Inspired by a 2010 study that found that students’ feedback about their teachers helped predict how well the teachers' students performed on state tests, New York City asked some schools last year to test out a student survey that could become part of new teacher evaluations.
But if the city and its teachers union agree on a new evaluation system this year, student surveys are unlikely to play a role, according to people on both sides of the negotiating table.
The Gates Foundation-funded Measures of Effective Teaching study found that student feedback and teacher observations combined were more closely correlated with teacher effectiveness than observations alone, or any number of other attributes of teachers.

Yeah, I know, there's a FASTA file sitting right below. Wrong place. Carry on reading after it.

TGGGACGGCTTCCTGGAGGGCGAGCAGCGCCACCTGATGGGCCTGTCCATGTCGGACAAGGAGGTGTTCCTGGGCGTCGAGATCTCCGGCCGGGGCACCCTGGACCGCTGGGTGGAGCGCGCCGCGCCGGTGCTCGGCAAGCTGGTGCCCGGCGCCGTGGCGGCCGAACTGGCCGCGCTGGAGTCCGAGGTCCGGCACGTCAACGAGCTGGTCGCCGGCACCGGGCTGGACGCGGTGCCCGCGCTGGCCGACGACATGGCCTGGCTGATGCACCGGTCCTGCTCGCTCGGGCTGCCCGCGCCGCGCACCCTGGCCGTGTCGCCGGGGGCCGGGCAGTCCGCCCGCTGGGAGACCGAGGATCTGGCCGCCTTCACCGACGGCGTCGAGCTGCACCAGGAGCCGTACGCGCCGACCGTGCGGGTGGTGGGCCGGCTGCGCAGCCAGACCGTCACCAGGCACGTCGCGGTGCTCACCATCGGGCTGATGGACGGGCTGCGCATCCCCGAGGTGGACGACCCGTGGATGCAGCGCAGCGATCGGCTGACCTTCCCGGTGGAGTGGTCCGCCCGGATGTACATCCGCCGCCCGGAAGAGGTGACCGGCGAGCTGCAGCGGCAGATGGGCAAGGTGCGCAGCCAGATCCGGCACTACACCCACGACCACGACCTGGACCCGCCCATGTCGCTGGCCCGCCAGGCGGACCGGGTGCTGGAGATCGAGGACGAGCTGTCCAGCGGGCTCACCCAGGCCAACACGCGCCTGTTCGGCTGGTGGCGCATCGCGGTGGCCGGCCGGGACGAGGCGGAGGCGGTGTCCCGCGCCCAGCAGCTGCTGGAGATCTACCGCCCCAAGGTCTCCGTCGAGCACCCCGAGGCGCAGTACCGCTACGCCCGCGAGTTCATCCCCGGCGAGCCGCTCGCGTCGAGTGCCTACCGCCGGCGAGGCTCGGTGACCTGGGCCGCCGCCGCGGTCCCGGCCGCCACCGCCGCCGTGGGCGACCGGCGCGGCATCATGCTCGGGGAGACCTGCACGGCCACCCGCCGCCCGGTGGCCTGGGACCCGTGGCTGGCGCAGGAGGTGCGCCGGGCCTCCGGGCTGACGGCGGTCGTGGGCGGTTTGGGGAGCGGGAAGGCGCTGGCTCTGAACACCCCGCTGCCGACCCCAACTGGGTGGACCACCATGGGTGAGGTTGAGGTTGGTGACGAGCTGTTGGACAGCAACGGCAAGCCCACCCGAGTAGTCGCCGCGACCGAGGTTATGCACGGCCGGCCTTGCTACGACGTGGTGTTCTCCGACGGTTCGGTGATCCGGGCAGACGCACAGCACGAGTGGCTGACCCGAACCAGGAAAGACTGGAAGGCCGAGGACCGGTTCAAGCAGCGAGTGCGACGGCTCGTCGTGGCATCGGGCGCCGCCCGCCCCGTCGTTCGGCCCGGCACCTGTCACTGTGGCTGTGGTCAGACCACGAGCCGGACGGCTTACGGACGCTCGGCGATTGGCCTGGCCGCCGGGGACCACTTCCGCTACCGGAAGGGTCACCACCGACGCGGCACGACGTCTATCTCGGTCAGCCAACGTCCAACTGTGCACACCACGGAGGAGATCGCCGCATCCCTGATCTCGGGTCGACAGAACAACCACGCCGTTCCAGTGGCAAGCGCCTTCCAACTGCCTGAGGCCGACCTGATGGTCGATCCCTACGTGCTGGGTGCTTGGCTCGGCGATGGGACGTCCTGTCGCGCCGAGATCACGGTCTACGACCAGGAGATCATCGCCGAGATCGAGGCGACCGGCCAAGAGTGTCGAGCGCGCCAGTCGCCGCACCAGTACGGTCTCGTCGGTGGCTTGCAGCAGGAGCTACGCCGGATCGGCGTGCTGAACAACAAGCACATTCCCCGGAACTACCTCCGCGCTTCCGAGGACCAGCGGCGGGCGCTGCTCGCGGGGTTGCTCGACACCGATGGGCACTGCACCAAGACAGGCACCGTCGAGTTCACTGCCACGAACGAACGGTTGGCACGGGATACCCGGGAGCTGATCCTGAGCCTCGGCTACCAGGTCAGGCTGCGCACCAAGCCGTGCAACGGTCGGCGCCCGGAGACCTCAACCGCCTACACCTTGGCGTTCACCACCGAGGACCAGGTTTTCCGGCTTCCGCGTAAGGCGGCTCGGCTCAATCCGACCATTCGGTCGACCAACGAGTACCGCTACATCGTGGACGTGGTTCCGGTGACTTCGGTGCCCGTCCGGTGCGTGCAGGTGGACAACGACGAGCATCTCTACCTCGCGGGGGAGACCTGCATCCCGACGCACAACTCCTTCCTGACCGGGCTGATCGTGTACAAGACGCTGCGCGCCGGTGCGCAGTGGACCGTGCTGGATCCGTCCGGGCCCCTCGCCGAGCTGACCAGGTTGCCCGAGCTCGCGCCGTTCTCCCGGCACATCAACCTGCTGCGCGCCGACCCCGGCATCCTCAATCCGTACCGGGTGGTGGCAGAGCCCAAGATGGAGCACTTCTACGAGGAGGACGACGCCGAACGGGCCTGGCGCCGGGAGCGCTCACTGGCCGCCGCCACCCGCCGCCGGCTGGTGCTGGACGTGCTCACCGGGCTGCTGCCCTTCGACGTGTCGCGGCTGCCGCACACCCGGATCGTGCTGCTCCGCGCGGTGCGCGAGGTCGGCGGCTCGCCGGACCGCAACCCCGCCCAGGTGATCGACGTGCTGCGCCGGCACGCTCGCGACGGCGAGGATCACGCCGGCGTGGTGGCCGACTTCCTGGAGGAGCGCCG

The city participated in that study and adapted the survey used in it, called Tripod, for use last year in 10 of the 108 schools in the Teacher Effectiveness Pilot, meant to test possible components of overhauled teacher evaluations.
Under the state’s new evaluation law, 60 percent of teachers’ ratings must come from subjective measures such as principal observations and peer reviews. The State Education Department has said student surveys can play a role, too, if districts and their unions agree.
The head of the state’s teachers union says student feedback could be a useful element of evaluations. But city union officials say they are staunchly opposed to incorporating student feedback in teacher evaluations.